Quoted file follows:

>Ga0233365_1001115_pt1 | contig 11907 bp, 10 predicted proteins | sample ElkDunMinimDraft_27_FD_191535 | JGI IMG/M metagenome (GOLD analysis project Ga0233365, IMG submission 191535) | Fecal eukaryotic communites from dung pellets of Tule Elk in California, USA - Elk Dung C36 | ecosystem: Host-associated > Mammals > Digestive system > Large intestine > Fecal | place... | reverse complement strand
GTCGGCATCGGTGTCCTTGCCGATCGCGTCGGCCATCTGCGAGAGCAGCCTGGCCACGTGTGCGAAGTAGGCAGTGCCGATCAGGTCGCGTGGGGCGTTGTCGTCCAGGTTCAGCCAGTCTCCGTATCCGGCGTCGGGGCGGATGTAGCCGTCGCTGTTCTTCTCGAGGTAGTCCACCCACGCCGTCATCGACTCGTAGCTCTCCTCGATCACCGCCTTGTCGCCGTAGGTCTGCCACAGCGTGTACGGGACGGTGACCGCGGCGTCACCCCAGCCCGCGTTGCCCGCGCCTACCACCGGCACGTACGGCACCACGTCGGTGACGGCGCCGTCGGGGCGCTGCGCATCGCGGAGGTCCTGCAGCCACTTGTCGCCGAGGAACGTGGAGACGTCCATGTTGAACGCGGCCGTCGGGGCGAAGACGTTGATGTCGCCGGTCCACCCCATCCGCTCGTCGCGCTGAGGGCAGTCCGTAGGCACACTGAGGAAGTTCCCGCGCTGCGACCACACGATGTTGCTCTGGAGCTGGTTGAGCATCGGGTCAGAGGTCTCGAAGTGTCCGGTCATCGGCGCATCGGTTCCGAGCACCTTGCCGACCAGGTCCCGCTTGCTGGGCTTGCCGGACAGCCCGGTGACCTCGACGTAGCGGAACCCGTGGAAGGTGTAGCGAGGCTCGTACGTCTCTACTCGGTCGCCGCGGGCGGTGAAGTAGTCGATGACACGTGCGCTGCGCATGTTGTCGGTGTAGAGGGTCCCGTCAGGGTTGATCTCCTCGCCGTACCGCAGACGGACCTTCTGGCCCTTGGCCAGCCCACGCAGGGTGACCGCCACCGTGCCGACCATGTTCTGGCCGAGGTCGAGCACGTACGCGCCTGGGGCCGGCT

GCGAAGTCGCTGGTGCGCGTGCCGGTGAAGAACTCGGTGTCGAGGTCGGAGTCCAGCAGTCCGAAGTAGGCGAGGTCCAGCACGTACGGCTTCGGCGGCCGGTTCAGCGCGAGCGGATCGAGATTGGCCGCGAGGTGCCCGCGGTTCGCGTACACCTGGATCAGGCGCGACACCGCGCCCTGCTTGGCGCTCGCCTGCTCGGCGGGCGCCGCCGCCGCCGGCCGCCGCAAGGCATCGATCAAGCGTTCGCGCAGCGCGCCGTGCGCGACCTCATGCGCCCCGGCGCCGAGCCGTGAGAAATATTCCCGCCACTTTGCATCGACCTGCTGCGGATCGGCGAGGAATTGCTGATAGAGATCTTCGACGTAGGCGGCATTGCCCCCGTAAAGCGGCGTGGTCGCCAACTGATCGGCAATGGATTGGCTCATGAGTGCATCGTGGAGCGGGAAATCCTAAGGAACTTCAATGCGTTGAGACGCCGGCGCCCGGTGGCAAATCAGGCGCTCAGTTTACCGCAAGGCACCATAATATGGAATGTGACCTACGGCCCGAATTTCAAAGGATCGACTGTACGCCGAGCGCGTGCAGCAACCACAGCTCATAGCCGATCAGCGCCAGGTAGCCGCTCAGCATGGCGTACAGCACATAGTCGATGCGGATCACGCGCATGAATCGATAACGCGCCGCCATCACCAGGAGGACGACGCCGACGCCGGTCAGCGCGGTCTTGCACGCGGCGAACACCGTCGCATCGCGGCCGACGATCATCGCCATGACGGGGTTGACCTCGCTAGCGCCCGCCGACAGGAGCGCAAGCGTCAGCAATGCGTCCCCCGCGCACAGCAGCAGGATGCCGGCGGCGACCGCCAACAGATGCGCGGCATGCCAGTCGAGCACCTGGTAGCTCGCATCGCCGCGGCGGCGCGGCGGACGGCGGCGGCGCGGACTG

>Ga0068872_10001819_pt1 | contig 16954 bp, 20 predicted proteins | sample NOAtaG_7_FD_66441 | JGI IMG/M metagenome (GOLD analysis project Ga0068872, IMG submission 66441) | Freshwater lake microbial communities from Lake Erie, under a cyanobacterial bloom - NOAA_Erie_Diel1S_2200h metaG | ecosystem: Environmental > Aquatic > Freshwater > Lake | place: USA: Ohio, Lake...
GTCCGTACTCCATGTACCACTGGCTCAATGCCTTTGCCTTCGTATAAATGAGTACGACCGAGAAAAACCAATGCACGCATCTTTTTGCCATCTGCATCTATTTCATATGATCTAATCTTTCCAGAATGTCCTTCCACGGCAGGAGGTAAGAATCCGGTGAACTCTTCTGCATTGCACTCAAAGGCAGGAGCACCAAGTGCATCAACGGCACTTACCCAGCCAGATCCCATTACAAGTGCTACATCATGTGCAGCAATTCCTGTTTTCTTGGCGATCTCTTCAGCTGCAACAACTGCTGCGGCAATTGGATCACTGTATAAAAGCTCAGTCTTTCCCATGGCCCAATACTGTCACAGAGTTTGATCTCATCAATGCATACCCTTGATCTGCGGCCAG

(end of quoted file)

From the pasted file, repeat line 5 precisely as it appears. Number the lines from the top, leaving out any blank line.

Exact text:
GTCCGTACTCCATGTACCACTGGCTCAATGCCTTTGCCTTCGTATAAATGAGTACGACCGAGAAAAACCAATGCACGCATCTTTTTGCCATCTGCATCTATTTCATATGATCTAATCTTTCCAGAATGTCCTTCCACGGCAGGAGGTAAGAATCCGGTGAACTCTTCTGCATTGCACTCAAAGGCAGGAGCACCAAGTGCATCAACGGCACTTACCCAGCCAGATCCCATTACAAGTGCTACATCATGTGCAGCAATTCCTGTTTTCTTGGCGATCTCTTCAGCTGCAACAACTGCTGCGGCAATTGGATCACTGTATAAAAGCTCAGTCTTTCCCATGGCCCAATACTGTCACAGAGTTTGATCTCATCAATGCATACCCTTGATCTGCGGCCAG